For many years, ruminant nutritionists and microbiologists have been interested in manipulating the microbial ecosystem of worms to increase the production efficiency of various ruminant species.
The elimination and restriction of the use of sub-therapeutic antibiotics from the diet of ruminants have increased interest in increasing nutritional use and animal productivity, and in finding safer alternatives.
Some bacterial and fungal microorganisms, such as Directly Supplied Microbes (DFM) may be the most suitable solution. For more information about direct-fed microbials, you can click here now.
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Microorganisms commonly used in DFM for ruminants can mainly be identified as lactic acid-producing bacteria (LAB), lactic acid-producing bacteria (LUB), or other types of microorganisms such as Lactobacillus, Bifidobacterium, Enterococcus, Streptococcus, Bacillus, and Prevotellabryantii, in addition to several species of fungal yeasts such as Saccharomyces and Aspergillus.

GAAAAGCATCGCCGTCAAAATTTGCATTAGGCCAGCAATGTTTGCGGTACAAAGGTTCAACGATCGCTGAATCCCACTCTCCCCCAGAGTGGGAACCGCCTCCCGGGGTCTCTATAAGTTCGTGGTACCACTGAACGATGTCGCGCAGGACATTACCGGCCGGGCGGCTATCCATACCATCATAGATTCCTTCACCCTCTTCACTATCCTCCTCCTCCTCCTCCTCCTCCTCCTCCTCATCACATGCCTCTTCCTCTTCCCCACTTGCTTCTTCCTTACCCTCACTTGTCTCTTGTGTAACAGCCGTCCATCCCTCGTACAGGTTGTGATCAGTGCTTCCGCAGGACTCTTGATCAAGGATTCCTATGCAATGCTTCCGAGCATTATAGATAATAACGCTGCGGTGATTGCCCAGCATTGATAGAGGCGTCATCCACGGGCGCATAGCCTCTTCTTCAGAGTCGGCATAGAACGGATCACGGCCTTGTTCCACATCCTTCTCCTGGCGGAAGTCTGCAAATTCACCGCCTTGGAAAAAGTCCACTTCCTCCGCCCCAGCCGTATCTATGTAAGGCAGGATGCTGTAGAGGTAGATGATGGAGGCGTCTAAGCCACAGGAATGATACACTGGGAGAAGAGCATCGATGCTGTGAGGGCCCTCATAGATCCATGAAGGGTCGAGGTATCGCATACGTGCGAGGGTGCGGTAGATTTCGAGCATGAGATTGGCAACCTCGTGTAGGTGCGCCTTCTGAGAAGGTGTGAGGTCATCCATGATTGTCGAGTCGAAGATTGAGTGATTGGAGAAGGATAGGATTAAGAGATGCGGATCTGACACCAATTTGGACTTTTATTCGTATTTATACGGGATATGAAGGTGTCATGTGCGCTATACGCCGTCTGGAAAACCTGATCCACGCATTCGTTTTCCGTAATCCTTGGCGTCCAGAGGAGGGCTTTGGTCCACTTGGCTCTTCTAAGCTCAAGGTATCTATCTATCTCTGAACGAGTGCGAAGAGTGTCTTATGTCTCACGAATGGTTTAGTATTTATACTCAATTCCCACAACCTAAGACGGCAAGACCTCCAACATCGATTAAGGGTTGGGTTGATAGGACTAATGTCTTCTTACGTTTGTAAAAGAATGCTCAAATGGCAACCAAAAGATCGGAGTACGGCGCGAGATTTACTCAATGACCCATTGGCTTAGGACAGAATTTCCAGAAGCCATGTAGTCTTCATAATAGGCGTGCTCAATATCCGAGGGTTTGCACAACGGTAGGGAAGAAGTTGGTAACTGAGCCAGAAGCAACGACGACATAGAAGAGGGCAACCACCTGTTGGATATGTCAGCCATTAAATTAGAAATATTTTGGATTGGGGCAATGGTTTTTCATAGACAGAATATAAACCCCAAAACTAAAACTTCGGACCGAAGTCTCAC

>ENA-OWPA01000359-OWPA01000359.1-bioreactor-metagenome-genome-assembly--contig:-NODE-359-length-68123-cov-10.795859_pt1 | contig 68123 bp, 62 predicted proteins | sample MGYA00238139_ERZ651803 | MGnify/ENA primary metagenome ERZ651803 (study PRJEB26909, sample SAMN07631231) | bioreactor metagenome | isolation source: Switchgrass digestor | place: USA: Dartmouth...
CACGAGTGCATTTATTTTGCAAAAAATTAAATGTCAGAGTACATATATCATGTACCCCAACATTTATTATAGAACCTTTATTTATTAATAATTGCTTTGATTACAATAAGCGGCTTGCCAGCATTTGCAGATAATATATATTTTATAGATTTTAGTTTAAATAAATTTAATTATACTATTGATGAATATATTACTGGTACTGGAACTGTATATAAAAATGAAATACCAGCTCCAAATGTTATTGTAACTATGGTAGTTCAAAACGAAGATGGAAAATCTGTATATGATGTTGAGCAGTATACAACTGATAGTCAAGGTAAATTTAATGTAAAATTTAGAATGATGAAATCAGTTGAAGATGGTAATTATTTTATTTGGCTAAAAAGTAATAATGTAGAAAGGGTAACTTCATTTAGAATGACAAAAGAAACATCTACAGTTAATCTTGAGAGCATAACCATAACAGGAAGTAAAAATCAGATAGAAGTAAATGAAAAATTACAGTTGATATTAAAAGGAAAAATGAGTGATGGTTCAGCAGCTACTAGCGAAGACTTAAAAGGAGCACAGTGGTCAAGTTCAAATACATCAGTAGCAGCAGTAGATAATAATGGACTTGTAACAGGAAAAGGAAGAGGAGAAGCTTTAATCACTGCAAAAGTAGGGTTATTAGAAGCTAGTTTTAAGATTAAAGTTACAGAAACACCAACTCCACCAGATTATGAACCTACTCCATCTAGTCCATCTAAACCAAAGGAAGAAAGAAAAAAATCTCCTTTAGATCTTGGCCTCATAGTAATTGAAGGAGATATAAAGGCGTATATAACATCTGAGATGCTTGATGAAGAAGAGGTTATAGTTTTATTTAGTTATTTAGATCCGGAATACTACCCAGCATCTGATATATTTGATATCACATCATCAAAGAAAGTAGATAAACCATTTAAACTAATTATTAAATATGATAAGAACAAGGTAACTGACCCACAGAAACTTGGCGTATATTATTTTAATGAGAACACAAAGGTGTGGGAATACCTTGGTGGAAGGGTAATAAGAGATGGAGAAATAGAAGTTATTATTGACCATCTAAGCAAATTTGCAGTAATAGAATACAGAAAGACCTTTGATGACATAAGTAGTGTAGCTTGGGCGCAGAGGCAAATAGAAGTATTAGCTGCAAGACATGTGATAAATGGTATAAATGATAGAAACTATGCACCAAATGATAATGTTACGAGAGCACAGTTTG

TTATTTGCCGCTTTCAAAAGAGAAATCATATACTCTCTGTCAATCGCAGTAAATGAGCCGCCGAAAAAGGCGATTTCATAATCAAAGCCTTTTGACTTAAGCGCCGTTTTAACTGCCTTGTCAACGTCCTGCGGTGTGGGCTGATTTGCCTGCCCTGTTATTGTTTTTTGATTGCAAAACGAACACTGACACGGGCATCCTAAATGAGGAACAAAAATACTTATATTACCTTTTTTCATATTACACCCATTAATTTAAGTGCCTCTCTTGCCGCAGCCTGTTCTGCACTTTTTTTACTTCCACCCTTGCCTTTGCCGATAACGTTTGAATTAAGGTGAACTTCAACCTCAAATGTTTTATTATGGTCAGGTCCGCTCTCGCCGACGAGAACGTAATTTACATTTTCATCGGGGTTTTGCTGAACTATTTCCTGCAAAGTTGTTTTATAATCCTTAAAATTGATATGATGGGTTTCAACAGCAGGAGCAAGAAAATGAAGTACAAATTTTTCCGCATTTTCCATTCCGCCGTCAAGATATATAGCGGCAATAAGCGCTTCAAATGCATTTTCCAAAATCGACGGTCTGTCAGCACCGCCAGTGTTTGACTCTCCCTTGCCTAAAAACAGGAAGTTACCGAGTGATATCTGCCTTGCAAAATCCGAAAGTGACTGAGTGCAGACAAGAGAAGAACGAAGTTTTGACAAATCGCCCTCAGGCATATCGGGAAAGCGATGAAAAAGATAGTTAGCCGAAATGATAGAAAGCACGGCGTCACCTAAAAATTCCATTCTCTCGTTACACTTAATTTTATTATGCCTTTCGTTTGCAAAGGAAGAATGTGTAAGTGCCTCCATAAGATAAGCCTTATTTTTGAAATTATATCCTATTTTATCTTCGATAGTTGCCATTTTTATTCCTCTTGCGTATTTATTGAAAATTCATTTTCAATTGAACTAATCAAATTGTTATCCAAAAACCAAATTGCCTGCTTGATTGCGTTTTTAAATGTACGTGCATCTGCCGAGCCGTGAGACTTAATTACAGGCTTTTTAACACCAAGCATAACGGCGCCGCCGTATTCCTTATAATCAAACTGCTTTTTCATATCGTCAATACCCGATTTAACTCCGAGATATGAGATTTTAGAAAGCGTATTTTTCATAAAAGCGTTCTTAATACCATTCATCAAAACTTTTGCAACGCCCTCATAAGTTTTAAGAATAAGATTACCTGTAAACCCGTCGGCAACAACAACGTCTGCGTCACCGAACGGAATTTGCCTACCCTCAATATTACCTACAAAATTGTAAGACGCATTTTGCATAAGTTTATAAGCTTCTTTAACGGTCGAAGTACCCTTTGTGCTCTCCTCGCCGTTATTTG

Bacterial DFM has the potential to reduce scarring and promote weight loss as well as improve feeding efficiency. Mushroom DFM can reduce harmful oxygen from the rumen, prevent excessive lactate production, improve feed digestibility, and change the fermentation pattern in the stomach.
DFM can also compete with and inhibit pathogen growth, modulate the immune system, and modulate microbial balance in the gastrointestinal tract. Increased dry matter intake, milk yield, fat correction, and milk fat content were achieved by administering DFM.
However, the response from DFM is not constant; depending on dose, timing, and frequency of feeding and strain of DFM. Nonetheless, recent studies have demonstrated a positive effect of DFM on ruminant productivity.